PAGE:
Basketball can create the strangest of moments, as we've seen that throughout the years. However, in recent memory, none has peaked the bizarre meter quite as much as Paul Pierce's "Wheelchair Game."
In the first NBA Finals game of his career, Pierce and the Boston Celtics found themselves staring across at a familiar foe. The Los Angeles Lakers were in town to kick off yet another NBA Finals between the two teams, albeit the first meeting between the two since 1987.
Everything was going rather normally. Los Angeles came into the third quarter up 51-46.
Then Pierce took control of the game.
He scored on three straight possessions and then picked up an assist on the next two, racking up eight points in just a minute. Some ugly back-and-forth went by before the Lakers retook the lead, and then things started to get really strange.
Kendrick Perkins slammed into Pierce after a half-assed attempt to block a baseline shot from Kobe Bryant, and Pierce sprawled out onto the ground.
As he lay clutching his knee, the only audible noise was 20,000 Bostonians gasping in horror as their NBA Finals dreams were flushed down the toilet. From there, it's uneasy murmurs and general silence.
His team rushed over to check on him, and it didn't take long before a handful of his teammates started to pick him up and carry him off in the most unceremonious way possible.
Eventually we saw a clip of Pierce in a wheelchair being taken to the locker room as the crowd watched gloomily, only to reemerge just a few minutes later hopping and ready to play.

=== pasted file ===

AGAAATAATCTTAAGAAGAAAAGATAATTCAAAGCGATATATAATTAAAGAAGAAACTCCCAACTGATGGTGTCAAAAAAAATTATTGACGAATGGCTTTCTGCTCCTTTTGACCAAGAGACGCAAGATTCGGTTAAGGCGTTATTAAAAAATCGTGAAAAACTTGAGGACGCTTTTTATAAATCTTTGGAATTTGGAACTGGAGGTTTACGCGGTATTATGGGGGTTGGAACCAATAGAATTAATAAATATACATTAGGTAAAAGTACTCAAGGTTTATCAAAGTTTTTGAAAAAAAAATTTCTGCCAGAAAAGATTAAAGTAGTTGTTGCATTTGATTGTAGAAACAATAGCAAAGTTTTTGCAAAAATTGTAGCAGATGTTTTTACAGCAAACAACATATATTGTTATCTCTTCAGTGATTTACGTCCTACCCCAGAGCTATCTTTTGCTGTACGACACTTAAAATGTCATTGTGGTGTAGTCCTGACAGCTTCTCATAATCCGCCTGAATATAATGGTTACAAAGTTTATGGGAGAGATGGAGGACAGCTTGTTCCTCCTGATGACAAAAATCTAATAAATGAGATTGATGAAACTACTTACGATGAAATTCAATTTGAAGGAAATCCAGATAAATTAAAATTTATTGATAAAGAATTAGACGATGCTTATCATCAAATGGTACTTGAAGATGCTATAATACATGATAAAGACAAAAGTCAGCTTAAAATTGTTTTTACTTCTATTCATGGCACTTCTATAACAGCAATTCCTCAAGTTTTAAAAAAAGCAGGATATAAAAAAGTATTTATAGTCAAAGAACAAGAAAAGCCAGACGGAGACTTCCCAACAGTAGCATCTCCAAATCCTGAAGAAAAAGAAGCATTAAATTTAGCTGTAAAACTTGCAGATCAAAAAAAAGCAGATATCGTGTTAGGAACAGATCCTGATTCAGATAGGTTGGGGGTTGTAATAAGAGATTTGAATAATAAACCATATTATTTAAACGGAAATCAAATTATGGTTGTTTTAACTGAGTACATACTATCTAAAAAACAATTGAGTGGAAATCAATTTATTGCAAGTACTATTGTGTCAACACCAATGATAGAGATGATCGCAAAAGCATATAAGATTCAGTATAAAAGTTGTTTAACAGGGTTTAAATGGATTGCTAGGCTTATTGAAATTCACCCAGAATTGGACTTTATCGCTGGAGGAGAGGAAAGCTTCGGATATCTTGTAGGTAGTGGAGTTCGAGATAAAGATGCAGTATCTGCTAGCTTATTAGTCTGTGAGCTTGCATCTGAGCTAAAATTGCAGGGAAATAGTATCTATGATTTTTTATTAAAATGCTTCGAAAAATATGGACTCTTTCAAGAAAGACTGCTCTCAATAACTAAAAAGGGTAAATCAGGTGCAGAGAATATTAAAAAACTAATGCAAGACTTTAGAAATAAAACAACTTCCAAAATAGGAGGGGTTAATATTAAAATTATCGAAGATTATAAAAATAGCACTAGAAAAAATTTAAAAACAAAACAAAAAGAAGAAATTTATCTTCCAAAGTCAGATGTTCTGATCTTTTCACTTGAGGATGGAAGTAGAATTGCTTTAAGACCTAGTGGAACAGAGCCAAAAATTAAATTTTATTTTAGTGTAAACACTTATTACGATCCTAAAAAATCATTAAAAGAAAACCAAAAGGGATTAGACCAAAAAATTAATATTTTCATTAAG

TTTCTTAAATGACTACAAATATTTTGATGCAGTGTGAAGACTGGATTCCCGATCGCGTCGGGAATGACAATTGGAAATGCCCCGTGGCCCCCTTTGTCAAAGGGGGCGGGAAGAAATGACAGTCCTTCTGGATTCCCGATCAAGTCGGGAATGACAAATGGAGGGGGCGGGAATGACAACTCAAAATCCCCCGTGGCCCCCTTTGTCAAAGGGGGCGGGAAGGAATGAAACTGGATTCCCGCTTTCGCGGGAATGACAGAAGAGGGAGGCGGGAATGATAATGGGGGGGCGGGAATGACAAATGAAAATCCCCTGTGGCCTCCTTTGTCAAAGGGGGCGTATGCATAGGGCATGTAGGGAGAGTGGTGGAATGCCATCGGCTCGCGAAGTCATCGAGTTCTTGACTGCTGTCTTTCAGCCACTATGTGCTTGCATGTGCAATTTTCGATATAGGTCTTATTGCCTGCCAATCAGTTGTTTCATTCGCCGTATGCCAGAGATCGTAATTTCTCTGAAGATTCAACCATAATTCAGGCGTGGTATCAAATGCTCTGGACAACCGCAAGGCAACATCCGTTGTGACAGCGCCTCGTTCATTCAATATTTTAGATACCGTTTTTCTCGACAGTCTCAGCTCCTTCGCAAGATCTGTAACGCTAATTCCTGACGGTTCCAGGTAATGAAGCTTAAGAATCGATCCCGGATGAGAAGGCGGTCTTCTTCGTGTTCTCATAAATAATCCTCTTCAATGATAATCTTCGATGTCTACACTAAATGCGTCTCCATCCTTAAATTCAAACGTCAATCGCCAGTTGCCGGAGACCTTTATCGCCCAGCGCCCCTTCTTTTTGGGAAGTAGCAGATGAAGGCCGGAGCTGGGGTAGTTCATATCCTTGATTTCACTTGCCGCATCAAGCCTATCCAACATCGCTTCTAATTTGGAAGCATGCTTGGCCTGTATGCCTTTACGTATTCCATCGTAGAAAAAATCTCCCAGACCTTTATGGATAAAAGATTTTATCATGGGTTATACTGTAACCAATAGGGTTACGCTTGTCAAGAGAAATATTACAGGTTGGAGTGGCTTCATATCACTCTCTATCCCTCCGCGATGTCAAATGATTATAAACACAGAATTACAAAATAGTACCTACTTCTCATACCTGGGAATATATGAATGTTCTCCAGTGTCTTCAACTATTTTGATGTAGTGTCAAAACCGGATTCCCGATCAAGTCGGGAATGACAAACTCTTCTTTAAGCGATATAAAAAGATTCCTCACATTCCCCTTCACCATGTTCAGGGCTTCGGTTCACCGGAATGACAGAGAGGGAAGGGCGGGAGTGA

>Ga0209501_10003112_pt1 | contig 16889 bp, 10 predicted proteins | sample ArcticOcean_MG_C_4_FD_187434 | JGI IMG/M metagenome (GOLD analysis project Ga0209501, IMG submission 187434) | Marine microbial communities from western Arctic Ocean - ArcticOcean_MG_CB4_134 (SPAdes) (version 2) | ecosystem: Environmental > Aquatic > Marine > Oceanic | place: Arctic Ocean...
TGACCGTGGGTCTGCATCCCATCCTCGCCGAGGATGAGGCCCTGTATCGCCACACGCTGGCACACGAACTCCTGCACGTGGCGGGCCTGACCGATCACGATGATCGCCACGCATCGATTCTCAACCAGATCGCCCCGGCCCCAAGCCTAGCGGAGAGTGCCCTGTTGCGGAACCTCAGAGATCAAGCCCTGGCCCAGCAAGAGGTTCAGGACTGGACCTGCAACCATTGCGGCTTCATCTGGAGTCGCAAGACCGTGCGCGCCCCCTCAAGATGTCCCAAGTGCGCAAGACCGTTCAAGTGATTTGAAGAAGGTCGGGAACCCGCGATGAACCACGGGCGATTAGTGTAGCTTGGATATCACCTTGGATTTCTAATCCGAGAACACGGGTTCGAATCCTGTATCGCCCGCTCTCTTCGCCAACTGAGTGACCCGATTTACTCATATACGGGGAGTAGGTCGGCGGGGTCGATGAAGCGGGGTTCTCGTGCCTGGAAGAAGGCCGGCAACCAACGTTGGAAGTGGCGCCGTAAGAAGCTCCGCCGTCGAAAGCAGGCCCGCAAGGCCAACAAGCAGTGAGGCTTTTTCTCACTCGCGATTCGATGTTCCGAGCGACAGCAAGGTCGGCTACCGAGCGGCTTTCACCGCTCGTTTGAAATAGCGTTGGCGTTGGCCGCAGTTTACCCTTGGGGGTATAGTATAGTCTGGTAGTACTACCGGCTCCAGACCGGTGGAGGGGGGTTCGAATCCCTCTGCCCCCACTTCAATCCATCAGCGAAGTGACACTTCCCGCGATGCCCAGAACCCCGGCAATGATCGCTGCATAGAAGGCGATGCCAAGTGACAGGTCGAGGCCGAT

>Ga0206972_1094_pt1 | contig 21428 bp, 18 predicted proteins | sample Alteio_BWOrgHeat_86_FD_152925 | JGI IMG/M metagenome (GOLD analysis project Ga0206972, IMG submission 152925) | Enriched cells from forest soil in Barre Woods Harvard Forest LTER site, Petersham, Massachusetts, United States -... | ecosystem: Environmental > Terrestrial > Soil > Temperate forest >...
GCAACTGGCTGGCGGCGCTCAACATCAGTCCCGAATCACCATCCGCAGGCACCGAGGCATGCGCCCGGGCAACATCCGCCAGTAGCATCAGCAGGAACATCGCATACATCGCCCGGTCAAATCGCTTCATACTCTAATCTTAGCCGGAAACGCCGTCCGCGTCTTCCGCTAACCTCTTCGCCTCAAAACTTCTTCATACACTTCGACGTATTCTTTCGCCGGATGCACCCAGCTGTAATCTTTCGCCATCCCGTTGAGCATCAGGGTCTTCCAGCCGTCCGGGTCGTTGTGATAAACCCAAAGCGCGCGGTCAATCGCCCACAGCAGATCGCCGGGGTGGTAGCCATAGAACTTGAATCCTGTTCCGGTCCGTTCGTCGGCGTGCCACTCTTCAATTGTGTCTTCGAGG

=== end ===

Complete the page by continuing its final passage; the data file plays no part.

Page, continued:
Pierce knocked down two quick three-pointers with a minute to go in the quarter, and the Celtics went on to win Game 1 and ultimately the series.
While it's hard to put together an argument that says Pierce went down and was wheeled off on purpose, it still doesn't do much for his image, especially when you look at how things went down.
Pierce took the hit at the 6:48 mark in the third quarter, at which point he was obviously in some kind of pain.
His teammates carried him off like a rag doll, looking almost identical to the Flint Tropics carrying Jackie Moon to the back in Semi-Pro, and they put him into a wheelchair. Everyone suspected the worst, there was no news of what went wrong other than the fact that he was holding his right knee and theories ran wild.
That lasted about the length of a commercial break and three possessions. Pierce checked back in at the 5:03 mark in the third quarter, spending less than two minutes of actual game time off the court.
When he came back, there was no hobble, no limp, not even a slight cringe creeping its way across his face. In fact, he seemed more rejuvenated than anything.
After the game, it came out that Celtics team doctor Brian McKeon called for the wheelchair and had Pierce carried off the floor, but the damage had been done.
What was being heralded in Boston as Pierce's Willis Reed moment was being jeered across the nation as one of the most ridiculously feigned injuries of the season.
For what it's worth, ESPN columnist and notorious Boston homer Bill Simmons even admitted that if the shoe were on the other foot and Kobe would have been carted off, he would be berating him just as much.
If you're a Lakers fan, I fully support your right to be cynical about Pierce's injury and return. If the roles were reversed, and this were Kobe, I would have taken 35 "He was playing the injury up just for the Willis comeback!" potshots at him by now.
There are two hard and fast conclusions that we can draw all these years later.
First, Pierce was definitely hurt in that moment. There would be no reason for Pierce to willingly be removed from such a close game, just with the hope that his hilariously timely return would will his team to a victory.
Second, if you're one of those still touting it as a Willis Reed moment, you're just as delusional as the people calling Pierce a faker. He was out of the game for less than two minutes. There was obviously some overt precaution taking place, and he definitely wasn't playing with a torn thigh muscle like Willis Reed did.
What's the whole story about what really happened? Perhaps we will never know the entire truth.